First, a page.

The liberals are having a field day on this because they think that Senator Portman, and conservatives, show they don’t care about things that don’t directly affect them. Of course, to a large extent that is true.

    However, the shoe is often on the other foot. Liberals are often in favor of things like the Endangered Species Act and EPA limits on pollution. This is true until they find out that the law actually hurts them. I know someone who bought some vacant land and wanted to drain part of a swamp and was prevented from doing anything to hurt the habitat of a worm that lived on the border of the swamp. All of a sudden the Endangered Species Act is the worst form or tyranny.

    It isn’t an easy lesson to learn but we all really should look at the good and the bad that result from virtually every law.

  6. 6 6 Ken

    Isn’t this just another reason to reduce government? The essential problem is that government over stepped its bounds defining marriage and treating married and unmarried people differently. The correct course of action is not to change the gov definition of marriage, but to get gov completely out of the marriage business.

  7. 7 7 Ken B

    neil wilson:”I find it amazing that people like Senator Portman or Benjamin Franklin get concerned about something only when it personally affects them.”

    I on the other hand find it amazing that anyone can be amazed at such things. Do you never have sudden insights, sudden changes of mind, or have something happen that changes your perspective?

  8. 8 8 iceman

    A very cynical take – as politicians they calculate that it simply looks too heartless to most people not to change their position, while perhaps they hope even the hard core will have enough of a heart to cut them some slack.

    Less cynically, perhaps the utility they derive from maintaining good familial relationships actually enters the equation as well.

    Ken #6 – I think maybe we’re supposed to avoid the policy here but yes better to first have the govt not subsidize heterosexual marriage.

  9. 9 9 blink

    Certainly one data point should not sway anyone. Observing some special data points, however, motivates us to investigate further. We ruminate or collect many more data points and, on the basis of this considerably larger data set, a large change in belief is reasonable.

    This explanation works better for weakly held beliefs, and even then the investigation phase will often “confirm” the initial position or lead to revision in the opposite direction.

    For a positive spin: At least our emotions give us *some* occasions for testing our beliefs.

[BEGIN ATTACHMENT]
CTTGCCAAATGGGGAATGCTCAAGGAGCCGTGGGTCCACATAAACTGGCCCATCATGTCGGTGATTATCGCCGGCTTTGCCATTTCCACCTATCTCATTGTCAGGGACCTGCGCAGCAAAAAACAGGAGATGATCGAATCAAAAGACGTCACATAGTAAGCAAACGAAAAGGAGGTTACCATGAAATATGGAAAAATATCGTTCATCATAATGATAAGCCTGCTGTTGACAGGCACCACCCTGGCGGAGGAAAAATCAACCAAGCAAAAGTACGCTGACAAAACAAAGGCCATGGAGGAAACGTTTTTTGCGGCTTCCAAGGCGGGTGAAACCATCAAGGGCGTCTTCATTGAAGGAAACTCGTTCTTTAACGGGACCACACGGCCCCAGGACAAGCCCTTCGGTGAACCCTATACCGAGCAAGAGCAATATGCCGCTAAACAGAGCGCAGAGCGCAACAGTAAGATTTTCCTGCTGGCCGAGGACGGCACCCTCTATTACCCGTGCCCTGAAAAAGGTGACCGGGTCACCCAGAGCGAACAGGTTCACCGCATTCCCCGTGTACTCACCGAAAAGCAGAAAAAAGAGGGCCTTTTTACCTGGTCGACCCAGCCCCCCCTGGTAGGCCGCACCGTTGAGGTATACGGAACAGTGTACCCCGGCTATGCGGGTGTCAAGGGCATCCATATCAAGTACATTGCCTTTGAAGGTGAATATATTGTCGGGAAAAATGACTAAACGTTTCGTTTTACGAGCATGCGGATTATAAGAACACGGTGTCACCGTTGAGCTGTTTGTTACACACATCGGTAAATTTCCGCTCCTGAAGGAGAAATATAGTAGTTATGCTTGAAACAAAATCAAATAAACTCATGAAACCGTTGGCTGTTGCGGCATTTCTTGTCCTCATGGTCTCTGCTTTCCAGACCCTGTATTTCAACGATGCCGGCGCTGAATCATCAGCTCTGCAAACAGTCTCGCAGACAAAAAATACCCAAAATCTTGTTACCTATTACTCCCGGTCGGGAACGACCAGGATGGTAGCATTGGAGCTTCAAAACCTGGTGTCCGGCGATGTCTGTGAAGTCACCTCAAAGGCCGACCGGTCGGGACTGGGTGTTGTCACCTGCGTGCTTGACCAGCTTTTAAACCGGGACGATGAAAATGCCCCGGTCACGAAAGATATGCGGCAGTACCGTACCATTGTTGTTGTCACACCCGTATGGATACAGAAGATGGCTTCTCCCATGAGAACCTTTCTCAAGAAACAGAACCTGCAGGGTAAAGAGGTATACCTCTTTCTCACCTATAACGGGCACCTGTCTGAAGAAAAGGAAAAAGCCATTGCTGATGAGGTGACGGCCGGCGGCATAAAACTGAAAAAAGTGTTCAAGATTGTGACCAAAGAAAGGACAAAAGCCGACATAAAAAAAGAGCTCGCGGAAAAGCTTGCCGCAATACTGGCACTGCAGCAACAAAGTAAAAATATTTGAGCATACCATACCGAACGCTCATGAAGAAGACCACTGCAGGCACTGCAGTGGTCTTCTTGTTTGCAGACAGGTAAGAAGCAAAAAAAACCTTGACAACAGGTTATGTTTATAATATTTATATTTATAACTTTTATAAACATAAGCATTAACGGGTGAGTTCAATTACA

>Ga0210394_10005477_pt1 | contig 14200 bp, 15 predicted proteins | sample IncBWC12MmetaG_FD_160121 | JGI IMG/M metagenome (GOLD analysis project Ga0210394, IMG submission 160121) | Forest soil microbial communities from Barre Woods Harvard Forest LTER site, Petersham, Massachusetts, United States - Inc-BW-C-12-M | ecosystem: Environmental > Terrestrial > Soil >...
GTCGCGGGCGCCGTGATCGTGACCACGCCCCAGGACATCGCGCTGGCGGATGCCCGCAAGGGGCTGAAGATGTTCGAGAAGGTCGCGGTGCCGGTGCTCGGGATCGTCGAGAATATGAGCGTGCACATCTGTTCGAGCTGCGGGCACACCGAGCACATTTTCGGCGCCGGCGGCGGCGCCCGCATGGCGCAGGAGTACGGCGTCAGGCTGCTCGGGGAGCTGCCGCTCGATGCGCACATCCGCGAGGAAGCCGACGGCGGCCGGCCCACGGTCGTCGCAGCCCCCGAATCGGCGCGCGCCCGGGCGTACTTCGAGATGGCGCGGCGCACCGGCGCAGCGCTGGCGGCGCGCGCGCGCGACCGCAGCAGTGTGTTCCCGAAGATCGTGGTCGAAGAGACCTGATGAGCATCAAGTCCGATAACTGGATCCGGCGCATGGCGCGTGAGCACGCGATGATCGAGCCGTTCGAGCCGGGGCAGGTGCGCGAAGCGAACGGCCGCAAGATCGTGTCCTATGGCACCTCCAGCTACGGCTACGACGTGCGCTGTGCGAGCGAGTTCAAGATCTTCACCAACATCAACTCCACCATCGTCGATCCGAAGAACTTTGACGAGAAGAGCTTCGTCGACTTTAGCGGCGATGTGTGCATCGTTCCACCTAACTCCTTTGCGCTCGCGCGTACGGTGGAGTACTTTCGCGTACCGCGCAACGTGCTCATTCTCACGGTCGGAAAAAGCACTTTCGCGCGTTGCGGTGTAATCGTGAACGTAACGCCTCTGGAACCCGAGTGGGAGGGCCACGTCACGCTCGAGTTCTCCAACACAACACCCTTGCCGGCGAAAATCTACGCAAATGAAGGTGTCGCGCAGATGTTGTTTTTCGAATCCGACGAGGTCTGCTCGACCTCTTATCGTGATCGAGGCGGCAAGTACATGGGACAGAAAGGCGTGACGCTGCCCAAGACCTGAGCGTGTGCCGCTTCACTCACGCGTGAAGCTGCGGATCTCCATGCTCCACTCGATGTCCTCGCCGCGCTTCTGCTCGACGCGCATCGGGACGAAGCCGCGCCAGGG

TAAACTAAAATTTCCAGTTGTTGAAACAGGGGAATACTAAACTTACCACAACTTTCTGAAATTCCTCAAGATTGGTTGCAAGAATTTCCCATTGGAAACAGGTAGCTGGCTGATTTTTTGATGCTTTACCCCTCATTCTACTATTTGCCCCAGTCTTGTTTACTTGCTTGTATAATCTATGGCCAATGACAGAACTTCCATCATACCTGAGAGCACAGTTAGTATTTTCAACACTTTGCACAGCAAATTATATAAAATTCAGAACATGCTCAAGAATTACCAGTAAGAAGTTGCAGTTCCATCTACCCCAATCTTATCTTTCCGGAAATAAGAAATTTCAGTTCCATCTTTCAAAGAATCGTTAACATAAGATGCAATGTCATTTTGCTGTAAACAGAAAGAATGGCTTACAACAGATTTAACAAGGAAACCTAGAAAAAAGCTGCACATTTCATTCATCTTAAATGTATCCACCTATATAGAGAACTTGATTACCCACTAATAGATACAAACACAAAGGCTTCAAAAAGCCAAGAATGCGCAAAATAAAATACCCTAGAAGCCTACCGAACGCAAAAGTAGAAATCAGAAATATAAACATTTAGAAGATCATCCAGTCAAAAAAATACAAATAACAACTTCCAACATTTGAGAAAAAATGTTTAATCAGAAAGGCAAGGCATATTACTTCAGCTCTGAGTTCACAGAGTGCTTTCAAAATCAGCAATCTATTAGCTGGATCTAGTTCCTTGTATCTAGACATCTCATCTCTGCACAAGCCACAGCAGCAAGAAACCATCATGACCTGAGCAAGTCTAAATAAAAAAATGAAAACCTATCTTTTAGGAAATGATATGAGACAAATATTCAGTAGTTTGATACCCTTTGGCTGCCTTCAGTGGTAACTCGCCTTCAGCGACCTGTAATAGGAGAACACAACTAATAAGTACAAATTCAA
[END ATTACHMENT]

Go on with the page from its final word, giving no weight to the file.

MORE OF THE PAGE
10. 10 10 Dave

    Members of both parties stick to their core principles.

    Unless it personally affects them.

  11. 11 11 Trevor

    It is not one data point that is changing Portman’s mind, it is rethinking what the costs and benefits are, not just adding a data point to the calculation.

    It is very easy to come up with stories like this. Imagine Portman believed that a cost of DOMA was that it stopped gay people from marrying the people they love. But he considered this to be a fairly small cost to these people. But when he thinks about his son not being able to marry, it seems like a much greater cost than it did before. Say double the cost. So it’s not cost * (2*10^6 + 1), it’s cost * 2 * (10^6 + 1)

    Or perhaps he thought that gay relationships are immoral, so preventing gay marriage was preventing the normalization of immoral acts, which would be a benefit. But now, maybe, he either no longer believes that gay relationships are immoral, or believes they are less immoral than he did previously. So this could make a massive difference in his calculation of the benefits of DOMA.

    Or more generally, imagine he thinks the average cost to a gay person of DOMA is x. But he calculates the cost to his son of DOMA to be 2x. Surely this should make him revise his estimate of the average cost per gay person upwards, if he wants to be a good Bayesian, at least assuming he believes his son to be affected by DOMA in a fairly typical way. Even if the adjustment is only from x to 1.1 * x, that’s a much bigger difference than just adding 1 to # of gay people.

  12. 12 12 Pat T

    Of course the odds of that one person are highly unlikely to flip that inequality. Which is why people think it’s much more likely that people think he’s just trying to maintain a good relationship with his son.

  13. 13 13 Roger

    Sudden instight? Are you guys kidding?

    The simplest explanation is political opportunism. Until recently, supporting same-sex marriage was regarded as a political loser. Now it is considered a plus. Just look at Obama, Clinton, and all the others who have recently switched on this issue. They did not have sudden insights. They listened to political advisers and pollsters.

  14. 14 14 Daniel

    roger,

    I think Rush Limbaugh is right on this issue, in that while it might be a political advantage overall, it is not yet a political advantage for Republicans in their primary system, so Rob Portman is still taking significant political risk by coming out for gay marriage.